Born in November 1898, Clive Staples Lewis was one of the intellectual giants of the twentieth century and arguably one of the most influential writers of his day who left a remarkable legacy behind when he died in November 1963. Perhaps best known for his Chronicles of Narnia series - upon his death, CS Lewis left a legacy unlike any other.
Born in Belfast, Lewis lived in Northern Ireland until he was 13-years-of-age at which stage he was sent to Malvern, England, which was famous as a health resort, especially for those with lung problems. While there he abandoned his Christian faith, which wouldn’t return to him for another 20 years following the death of his father and several close friends as well as a time spent fighting in World War I, during which he was wounded during the Battle of Arras.
While Lewis wrote several poems and short stories over the years, it was his involvement in The Inklings that resulted in the Narnia chronicles as well as the classic English Literature in the Sixteenth Century (Excluding Drama). The Inklings is the nickname given to a group of writer friends cherished by Lewis, including J.R.R Tolkien, whom the author found while working as an English tutor at Magdalen College, Oxford. For 16 years The Inklings met twice a week either on campus or in a back room at The Eagle and Child, a pub known to alumni as The Bird and Baby. Unfortunately, the pub closed during the pandemic but is hoping to reopen to customers in early 2023.
It was shortly after the publication of the Narnia series - which features heavy Christian themes based on Lewis’s own faith - that he met Joy Davidman Gresham for the first time after a long period spent conversing through letters. Gresham, who was 15 years junior to Lewis, was an American poet and writer who after the breakdown of her first marriage sought answers in the works of Lewis. A devout feminist reformed communist, Gresham first wrote to Lewis in 1950 and the pair spent several years interacting as penpals. Upon moving to the UK with her two young sons the pair met for the first time and continued their strong friendship - challenging each other as intellectual equals and changing each other’s lives entirely.
During this time, Lewis left Oxford to become Chair of Medieval and Renaissance Literature at Cambridge and received the Carnegie Medal in recognition of The Last Battle - the seventh and final novel in the Narnia series.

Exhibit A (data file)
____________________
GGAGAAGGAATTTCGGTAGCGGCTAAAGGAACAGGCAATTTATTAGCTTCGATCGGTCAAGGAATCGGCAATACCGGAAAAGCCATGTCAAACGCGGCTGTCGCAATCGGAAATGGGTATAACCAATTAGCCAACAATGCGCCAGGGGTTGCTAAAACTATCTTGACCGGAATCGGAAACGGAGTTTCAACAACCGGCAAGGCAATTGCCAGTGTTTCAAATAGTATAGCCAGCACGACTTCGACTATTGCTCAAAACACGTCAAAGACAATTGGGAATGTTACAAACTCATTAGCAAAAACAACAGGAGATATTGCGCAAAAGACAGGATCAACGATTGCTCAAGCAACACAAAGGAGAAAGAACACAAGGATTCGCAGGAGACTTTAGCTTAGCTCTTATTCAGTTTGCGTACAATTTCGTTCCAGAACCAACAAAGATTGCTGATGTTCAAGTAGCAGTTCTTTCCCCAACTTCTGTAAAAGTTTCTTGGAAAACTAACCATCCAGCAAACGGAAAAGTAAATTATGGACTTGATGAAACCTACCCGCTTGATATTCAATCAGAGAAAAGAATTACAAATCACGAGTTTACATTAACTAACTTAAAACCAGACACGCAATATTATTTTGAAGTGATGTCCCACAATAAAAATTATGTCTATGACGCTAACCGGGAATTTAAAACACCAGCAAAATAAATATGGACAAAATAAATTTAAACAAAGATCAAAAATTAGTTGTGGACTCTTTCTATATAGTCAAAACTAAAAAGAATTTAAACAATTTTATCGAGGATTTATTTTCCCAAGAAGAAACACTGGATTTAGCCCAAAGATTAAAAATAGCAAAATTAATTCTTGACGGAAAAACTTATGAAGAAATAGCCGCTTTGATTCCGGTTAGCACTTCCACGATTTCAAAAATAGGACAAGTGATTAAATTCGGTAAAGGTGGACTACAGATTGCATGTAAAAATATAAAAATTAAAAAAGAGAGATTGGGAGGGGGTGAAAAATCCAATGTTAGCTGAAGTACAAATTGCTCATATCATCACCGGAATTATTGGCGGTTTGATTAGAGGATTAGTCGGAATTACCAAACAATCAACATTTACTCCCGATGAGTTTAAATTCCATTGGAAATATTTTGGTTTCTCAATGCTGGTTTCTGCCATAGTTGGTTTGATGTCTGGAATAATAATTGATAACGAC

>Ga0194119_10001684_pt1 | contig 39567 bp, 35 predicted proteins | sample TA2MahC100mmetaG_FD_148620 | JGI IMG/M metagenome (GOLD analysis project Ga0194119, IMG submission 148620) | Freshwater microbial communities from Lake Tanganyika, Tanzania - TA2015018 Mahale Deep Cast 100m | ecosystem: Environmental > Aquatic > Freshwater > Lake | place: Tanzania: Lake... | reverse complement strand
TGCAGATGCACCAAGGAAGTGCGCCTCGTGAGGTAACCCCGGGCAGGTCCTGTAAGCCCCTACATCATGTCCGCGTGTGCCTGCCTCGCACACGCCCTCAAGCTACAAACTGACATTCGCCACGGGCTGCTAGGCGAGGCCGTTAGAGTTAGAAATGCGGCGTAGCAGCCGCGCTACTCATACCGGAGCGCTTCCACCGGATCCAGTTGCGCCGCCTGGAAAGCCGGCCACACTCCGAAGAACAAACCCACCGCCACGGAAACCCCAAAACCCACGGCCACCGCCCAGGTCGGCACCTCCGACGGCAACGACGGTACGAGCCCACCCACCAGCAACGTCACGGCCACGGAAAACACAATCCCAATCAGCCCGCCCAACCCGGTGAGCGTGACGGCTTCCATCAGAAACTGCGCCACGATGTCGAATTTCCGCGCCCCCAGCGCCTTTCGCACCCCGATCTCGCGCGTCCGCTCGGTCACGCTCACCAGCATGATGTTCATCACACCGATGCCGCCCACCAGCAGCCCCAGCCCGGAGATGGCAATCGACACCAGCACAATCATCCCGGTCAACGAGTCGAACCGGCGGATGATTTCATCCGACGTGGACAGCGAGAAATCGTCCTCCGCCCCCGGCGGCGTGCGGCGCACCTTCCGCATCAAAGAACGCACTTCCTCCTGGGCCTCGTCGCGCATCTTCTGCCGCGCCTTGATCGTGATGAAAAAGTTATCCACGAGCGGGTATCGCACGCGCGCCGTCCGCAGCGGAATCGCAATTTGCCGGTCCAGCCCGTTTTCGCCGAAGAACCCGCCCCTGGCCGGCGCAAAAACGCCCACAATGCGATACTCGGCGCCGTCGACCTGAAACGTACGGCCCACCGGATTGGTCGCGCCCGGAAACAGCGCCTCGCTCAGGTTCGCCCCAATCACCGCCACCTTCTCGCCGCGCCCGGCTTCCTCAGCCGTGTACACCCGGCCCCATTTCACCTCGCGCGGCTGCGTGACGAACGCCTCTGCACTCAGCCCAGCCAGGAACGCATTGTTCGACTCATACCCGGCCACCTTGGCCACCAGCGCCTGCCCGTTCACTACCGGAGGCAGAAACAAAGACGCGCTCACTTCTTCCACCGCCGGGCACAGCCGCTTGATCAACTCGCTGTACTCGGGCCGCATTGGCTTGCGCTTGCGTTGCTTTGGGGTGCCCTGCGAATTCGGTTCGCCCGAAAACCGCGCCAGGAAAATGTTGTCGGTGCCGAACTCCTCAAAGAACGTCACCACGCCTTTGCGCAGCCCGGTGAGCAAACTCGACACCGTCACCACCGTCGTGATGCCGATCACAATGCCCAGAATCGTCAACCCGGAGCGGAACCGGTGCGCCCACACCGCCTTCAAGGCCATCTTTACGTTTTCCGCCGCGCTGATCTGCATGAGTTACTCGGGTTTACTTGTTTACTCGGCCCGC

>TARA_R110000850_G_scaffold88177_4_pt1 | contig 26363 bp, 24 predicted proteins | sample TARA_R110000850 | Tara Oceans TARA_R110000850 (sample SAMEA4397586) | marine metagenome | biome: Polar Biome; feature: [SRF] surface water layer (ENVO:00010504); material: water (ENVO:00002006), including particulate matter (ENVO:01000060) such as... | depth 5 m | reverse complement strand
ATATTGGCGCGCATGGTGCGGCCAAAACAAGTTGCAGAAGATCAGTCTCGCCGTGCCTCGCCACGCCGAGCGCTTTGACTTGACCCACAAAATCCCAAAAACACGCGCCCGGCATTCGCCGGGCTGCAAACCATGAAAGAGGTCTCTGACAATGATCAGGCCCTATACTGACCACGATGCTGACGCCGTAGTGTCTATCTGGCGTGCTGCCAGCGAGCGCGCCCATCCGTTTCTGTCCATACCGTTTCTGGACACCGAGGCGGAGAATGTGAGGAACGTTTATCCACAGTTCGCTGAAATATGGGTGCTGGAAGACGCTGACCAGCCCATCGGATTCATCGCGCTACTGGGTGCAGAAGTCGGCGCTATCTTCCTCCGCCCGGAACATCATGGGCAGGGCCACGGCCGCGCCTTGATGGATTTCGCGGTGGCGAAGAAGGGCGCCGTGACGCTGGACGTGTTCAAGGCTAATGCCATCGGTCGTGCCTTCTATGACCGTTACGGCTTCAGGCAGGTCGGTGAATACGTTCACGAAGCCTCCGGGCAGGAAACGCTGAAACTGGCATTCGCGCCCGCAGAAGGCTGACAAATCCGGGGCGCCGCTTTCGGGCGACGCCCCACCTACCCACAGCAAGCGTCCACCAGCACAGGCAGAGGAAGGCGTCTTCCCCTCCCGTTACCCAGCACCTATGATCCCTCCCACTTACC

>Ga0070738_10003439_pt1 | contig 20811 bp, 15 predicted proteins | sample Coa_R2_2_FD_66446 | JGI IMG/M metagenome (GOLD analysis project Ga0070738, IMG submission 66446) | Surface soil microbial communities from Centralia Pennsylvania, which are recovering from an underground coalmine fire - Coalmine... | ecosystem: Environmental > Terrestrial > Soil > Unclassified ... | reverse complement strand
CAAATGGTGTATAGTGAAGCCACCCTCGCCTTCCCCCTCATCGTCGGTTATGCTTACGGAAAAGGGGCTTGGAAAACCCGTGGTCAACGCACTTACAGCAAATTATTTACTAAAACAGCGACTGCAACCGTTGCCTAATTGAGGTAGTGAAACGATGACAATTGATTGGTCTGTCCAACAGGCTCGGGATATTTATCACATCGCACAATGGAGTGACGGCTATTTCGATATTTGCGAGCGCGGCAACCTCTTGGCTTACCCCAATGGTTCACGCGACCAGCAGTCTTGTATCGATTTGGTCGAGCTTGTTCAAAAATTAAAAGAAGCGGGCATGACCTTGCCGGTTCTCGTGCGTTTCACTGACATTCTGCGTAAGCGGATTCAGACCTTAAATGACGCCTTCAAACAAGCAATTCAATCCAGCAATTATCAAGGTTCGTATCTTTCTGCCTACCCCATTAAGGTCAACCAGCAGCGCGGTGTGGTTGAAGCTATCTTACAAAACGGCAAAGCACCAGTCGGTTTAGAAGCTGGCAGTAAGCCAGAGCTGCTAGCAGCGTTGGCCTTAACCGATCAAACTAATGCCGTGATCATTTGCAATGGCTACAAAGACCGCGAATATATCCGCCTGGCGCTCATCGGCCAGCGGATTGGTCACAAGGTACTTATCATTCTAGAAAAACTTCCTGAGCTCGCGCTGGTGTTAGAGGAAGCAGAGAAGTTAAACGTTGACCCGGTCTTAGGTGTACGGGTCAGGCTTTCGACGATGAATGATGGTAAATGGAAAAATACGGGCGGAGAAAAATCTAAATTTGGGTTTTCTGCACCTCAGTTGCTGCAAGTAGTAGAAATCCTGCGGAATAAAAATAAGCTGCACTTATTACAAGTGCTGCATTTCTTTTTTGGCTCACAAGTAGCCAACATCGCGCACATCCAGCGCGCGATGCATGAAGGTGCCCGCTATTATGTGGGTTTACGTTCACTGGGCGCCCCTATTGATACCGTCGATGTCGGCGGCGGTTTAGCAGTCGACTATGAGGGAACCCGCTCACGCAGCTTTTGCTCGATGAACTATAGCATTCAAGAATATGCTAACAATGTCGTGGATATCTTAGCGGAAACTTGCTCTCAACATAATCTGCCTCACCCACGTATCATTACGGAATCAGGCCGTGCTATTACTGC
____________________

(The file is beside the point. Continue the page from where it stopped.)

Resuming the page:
While professionally his life was blooming, personally Lewis had learned that Gresham was fighting bone cancer while also facing the possibility of a deportation order and so, the pair had a secret marriage of convenience and continued to live largely separate but connected lives. However, upon learning that Gresham’s cancer had progressed, the pair realised the depths of their feelings and began a relationship that changed Lewis and continued until Gresham’s death in 1960. Lewis continued to take care of Gresham’s children from her first marriage and speaking about their relationship, told his longtime friend Nevill Coghill: “I never expected to have, in my sixties, the happiness that passed me by in my twenties.” So groundbreaking and grand was their relationship that it was immortalised in the 1993 film Shadowlands starring Anthony Hopkins and Deborah Winger as Lewis and Gresham.
Three years after Gresham’s death, Lewis died - one week before his 65th birthday and on the same day as President Kennedy was assassinated. A few months before his sudden death, Lewis resigned his position and was elected Honorary Fellow of Magdalene College, Cambridge. His grave is located in the yard of the Holy Trinity Church in Oxford and the inscription on his gravestone reads: “Men must endure their going hence.” Lewis’s brother chose the quote and explained that it came from a Shakespearean calendar which hung on the wall in the room in which their mother died when Lewis was aged 10. After her death, their father stopped turning its pages and so the quote was forever associated with the family.
After Lewis died, his estate left to his brother Warren and was, in turn, passed on to his two step sons who were involved in the making of the series of films based on the Narnia novels.